With more than 40,000 characters, Japanese should be simplified.
TOKYO – For my column this week, I was originally going to do a humorous list of 10 completely trivial complaints about Japan, but then I got into the Japanese writing system and realized it’s not funny – it’s frustrating.
To functionally read, write and understand Japanese – but by no means completely – you are supposed to learn more than 2,000 characters. Compare that to the American use of the Latin alphabet, where you only need to know approximately 100 characters.
You hear people singing the praises of only needing to know 26 letters in the English alphabet, but think about it: There are four forms for each letter, and numbers or non-syllabic symbols, such as math-related ones, must also be understood to be literate in America.
There are three alphabets in Japan that are used side-by-side – the Katakana and Hiragana alphabets and the Kanji. There are currently 46 characters of both Katakana and Hiragana in modern usages.
My problem with these alphabets is they are exactly the same as one another. The characters look different, but in speech, they’re pronounced the same. It’s 100 percent redundant.
Katakana is used to transcribe foreign words – frequently to the point that the words are indecipherable to the native speaker of the word – onomatopoeias and technical terms. Hiragana is used for everything else.
However, before World War II official documents were written in Katakana and, further back in time, alongside Kanji, Katakana was used for everything. Katakana should be completely discarded at this point.
I can deal with 92 characters of Hiragana and Katakana. There aren’t any capitals or cursive scripts you have to know; however, there is Kanji.
I’ll confess the amount of Kanji I know is minimal, but if I knew the entire alphabet, I still wouldn’t be a fan.
In Japan, you learn 2,159 Kanji characters before college, and that’s generally considered literate – the absolute highest level of Japanese testing requires students to read about 6,000 – but there are actually more than 40,000 Kanji that someone might see in a lifetime, some with more than 40 different strokes.
Since Kanji is a symbol with a meaning and is not syllabic, if you don’t know the symbol and can’t hazard a guess in context, then tough luck.
If you learned 20 characters a week, it would take you 50 years to be able to read all the symbols that can possibly show up in Japanese print, although not all of them make an appearance. To help this problem, there’s a system called “Furigana,” in which tiny Hiragana are sometimes placed above the Kanji so that you can actually read them.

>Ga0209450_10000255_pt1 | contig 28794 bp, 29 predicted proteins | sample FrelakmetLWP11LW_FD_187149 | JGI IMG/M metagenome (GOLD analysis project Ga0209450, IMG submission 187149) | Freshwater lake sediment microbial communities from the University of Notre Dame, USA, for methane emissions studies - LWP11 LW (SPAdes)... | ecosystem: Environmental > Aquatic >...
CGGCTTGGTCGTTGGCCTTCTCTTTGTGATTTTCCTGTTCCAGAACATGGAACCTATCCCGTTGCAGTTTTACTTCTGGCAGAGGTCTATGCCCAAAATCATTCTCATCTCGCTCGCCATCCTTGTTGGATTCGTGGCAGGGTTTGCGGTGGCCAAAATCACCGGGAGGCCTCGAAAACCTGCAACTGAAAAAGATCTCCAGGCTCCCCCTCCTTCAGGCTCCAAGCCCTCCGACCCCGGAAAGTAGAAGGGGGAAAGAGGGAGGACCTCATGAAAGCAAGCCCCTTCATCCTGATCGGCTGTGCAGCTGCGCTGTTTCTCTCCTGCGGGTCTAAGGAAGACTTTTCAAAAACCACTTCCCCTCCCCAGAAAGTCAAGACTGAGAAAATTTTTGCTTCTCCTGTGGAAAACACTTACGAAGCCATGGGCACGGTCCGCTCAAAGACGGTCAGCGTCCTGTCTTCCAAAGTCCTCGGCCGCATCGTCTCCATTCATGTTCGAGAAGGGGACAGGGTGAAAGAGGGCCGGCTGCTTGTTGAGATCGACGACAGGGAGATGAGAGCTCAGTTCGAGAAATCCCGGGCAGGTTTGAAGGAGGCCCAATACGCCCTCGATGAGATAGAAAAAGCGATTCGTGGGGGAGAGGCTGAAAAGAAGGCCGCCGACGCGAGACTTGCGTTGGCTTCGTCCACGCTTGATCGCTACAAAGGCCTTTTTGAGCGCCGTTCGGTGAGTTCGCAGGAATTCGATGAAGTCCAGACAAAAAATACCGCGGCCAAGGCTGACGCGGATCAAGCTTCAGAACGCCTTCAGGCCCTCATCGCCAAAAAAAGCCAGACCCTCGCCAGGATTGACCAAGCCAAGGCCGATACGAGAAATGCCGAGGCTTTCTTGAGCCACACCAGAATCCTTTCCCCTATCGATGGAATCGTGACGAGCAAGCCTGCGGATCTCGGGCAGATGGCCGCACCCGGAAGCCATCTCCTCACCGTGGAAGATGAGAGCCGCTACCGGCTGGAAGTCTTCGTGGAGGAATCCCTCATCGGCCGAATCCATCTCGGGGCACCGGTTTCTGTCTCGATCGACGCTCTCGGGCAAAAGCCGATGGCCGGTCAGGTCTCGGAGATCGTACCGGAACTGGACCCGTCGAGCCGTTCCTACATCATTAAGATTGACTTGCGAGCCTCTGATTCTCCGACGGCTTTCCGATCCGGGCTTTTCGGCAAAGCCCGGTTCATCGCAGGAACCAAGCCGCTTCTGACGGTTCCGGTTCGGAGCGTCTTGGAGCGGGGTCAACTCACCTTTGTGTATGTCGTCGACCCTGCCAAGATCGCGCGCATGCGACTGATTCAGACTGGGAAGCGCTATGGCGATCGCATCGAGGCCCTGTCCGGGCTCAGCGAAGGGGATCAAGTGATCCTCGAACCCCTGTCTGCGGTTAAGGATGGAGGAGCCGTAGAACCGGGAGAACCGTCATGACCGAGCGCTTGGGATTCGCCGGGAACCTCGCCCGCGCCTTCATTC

This isn’t used anywhere nearly as often as it should be – you’d think advertisements, catalogs and menus would be made as accessible as possible – but when it is, it can definitely be interpreted as a sign that whoever wrote it admits Kanji isn’t perfect.
There has been movement to get rid of Kanji that stretches back into the 1800s, but nationalism and empire-building of the past seems to have killed that, as Kanji is one of those things Japanese people tend to be proud of.
Take karaoke machines for example. They display a lot of words up in Kanji. Even if someone knows every single Kanji character, this is ridiculous because part of the point of having the words on screen is so the karaoke-singer can sing the right syllables at the right times.
But how can one do that when there are two characters on screen that could conceivably represent four or five syllables? They don’t always even include Furigana. Logic says you put it all in Hiragana, but this is not the case.
Of course, it’s worse for anyone trying to learn Japanese as a second language. For those born here, getting through 12th grade usually results in learning the most-needed Kanji.
In the meantime, your family and teachers are filling out your important documents – medical and government forms, et cetera – so you can get by without knowing everything. For an adult coming here for the first time, though, there’s a lot to learn and not much time to do so.
Japan has recently tried to have foreign nurses come from Southeast Asia to fill in a shortage, but they’ve run into a problem when most of them can’t learn the medical Kanji fast enough.
It’s a major problem for a country with a declining population when it considers turning to immigrants to fill positions. A major language reform might have to happen sometime in the future.
Lee Miller can be reached at firstname.lastname@example.org.